This morning I will be teaching to about 40 men in an addictions recovery program. I love these guys; they are very open, and very hungry spiritually. I will be going through Ephesians chapter 1, where the main idea is that our salvation is much broader than we usually understand, and also tied into God’s ultimate plan and purpose for the cosmos. I don’t have time or space to replicate that here, but I thought a few of you might find the following excerpt interesting. It’s an attempt to do two things. First, to connect our ultimate purpose with God’s cosmic purpose. Second, to describe our purpose not only in its ultimate form, but in the form of our life on this side of the grave. This may create more questions than answers, but that’s a good thing. Note, this is mainly based on an exegesis of Ephesians 1:3-11 and 22-23, along with parallel passages.
Knowing God’s ultimate purpose
Cosmically: to bring all things under Jesus, united in Jesus, perfected through Jesus, and to do this by means of a new humanity that is in perfect union with Jesus, perfected in the likeness of Jesus, and reflecting the wisdom, love, and power of Jesus to all parts of creation.
Personally: to make you a full part of this new humanity in Jesus, with a perfected body in a perfected New Creation, as you uniquely image Him throughout creation. This implies three areas:
- Perfect union with Christ (and, through Him, with all the Godhead)
- Perfect likeness to Christ
- Perfect imaging of Christ
Finding our daily purpose based on God’s ultimate purpose illustrated
The Matrix of our Purpose
Seeking to make His purpose My Purpose in the Here and Now:
These questions are by no means designed to be a burden; rather, they are a tool for those who desire to grow into God’s purposes.
- To develop and deepen my individual relationship with God, as I partner with Him in removing the roadblocks in my life to a fuller union with Him.
- What are my biggest roadblocks to increased intimacy with God?
- What are some practical ways I can address these roadblocks?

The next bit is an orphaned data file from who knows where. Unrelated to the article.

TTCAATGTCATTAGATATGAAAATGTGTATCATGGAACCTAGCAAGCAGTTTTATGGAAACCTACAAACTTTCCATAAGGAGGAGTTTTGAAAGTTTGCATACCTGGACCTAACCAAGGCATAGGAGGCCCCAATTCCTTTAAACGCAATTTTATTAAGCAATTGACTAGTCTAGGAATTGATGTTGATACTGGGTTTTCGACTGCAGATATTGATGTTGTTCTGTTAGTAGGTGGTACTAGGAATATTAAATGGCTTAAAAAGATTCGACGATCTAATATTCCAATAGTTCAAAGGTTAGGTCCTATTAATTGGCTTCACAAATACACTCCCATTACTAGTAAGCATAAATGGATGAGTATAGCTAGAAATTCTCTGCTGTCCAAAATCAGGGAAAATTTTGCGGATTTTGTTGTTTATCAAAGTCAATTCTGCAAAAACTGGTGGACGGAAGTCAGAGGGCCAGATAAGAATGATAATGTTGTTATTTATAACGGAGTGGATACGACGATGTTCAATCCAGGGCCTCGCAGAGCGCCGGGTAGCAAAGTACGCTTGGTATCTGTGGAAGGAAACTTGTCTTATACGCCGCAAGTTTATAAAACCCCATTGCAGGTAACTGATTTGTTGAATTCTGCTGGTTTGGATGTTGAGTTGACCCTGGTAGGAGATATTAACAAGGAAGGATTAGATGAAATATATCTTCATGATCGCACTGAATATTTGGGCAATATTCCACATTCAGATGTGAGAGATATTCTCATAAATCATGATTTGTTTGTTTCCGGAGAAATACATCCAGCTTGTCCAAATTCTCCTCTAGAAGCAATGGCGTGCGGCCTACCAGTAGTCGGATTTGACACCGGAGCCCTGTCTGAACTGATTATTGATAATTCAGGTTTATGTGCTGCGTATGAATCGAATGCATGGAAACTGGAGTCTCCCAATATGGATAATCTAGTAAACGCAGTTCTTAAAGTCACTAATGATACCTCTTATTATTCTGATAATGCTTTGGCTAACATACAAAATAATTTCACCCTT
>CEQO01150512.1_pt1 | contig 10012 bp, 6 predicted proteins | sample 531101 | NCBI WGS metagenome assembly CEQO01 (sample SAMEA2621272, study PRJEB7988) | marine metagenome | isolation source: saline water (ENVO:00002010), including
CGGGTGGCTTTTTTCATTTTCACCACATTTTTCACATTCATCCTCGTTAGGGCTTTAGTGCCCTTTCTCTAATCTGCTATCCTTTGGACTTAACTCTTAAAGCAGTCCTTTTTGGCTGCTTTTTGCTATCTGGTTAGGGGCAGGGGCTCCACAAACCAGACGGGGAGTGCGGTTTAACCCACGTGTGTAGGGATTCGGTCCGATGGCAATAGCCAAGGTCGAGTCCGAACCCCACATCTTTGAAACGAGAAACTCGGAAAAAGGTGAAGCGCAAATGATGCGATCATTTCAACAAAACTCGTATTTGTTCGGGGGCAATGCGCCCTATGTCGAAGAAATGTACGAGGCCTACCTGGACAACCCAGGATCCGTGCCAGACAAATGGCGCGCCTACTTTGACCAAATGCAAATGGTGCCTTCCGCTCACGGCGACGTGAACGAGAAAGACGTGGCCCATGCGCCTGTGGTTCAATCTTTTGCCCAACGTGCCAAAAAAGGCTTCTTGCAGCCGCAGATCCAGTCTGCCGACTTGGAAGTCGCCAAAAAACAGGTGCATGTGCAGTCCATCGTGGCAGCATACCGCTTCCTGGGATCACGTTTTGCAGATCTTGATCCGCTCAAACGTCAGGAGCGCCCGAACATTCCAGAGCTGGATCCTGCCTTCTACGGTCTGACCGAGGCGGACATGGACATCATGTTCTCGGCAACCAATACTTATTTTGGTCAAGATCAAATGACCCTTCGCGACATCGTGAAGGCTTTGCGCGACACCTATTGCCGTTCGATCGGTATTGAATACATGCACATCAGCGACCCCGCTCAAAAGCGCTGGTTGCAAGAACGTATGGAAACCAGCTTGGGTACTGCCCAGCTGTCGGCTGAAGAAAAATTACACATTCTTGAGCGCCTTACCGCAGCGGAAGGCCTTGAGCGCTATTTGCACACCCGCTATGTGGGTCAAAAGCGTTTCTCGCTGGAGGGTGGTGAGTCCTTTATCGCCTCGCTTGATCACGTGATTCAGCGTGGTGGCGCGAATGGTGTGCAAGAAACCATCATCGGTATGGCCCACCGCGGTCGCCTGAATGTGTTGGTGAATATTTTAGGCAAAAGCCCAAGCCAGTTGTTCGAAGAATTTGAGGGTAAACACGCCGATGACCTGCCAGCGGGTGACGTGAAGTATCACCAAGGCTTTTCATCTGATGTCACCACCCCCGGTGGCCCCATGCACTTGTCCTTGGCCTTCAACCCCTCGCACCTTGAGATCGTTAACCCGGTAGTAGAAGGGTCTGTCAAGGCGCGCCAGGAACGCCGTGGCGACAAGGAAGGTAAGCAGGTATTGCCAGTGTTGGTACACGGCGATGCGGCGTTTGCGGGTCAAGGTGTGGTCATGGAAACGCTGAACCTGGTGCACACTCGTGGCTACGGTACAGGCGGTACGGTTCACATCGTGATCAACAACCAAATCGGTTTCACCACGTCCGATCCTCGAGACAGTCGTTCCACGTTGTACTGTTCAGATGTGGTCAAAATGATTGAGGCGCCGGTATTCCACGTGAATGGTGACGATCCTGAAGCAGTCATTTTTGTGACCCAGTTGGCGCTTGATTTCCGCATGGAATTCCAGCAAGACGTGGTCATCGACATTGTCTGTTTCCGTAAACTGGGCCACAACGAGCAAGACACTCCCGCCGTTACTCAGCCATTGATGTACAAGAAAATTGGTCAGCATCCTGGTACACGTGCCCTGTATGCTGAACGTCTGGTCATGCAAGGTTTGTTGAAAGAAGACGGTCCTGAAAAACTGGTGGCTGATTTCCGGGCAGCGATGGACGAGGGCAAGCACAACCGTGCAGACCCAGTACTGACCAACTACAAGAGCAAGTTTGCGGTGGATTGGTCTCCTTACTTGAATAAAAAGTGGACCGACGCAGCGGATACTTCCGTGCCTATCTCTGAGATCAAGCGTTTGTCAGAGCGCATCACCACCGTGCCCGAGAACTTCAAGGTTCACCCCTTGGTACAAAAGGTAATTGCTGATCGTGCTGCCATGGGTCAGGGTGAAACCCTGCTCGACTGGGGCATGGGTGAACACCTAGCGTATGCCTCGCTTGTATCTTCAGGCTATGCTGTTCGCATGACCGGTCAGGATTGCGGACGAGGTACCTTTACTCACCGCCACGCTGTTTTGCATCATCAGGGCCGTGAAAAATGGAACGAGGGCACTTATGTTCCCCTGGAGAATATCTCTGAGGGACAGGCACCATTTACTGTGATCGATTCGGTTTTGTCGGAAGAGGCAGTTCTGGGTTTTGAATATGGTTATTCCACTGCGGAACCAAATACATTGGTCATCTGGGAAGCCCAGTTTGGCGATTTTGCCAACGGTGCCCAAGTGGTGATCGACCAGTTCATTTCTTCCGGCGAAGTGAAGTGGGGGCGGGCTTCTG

- Who can help me address these roadblocks?
- What keeps me from addressing these roadblocks (what are the roadblocks to dealing with my roadblocks)?
- How can the main problem I am facing right now actually draw me closer to God?
- What one change could I make to grow closer to Christ?
- Will I do that one thing?
- To cooperate with His Spirit in removing those things in my life that are not Christlike, and to seek my unique expression of Christlikeness.
- What habits have I fallen into that I know are not Christlike?
- In what ways has God shaped me to be unique in the way I follow Christ?
- Are there goals (probably subconscious or at least unspoken) that I have in my life which actually draw me away from Christlikeness somehow?
- Am I a little fearful of becoming more Christlike? If yes, what can I do about this?
- What practical changes in my daily routines could I make that would help me become more Christlike?
- Who can help me become more Christlike?
- How can the sin, weakness or failure of (insert name of someone here___________) actually lead me to greater likeness to Jesus?
- To learn how to serve Him according to the way He has gifted me, my station in life, and my unique expression of Christlikeness.
- Do I know my spiritual gifts?
- If yes, what are they?
- If not, what can I do to learn them?
- Because of my life-situation right now, what unique ways can I serve God? Or, are there people that I have a unique opportunity to help spiritually?
- In what ways has God shaped me to serve others in a way that most people could not?
- What areas of wrong or injustice do I feel most angry about?
- What areas of serving others do I get most excited about?
- What would I have to do to serve in one of those two areas?
Based on all that God has shown you, what steps will you make in the days and weeks ahead to live in His purpose?
21 thoughts on “God’s Purpose and our Purpose”
Question from the above article:
“Based on all that God has shown you, what steps will you make in the days and weeks ahead to live in His purpose?”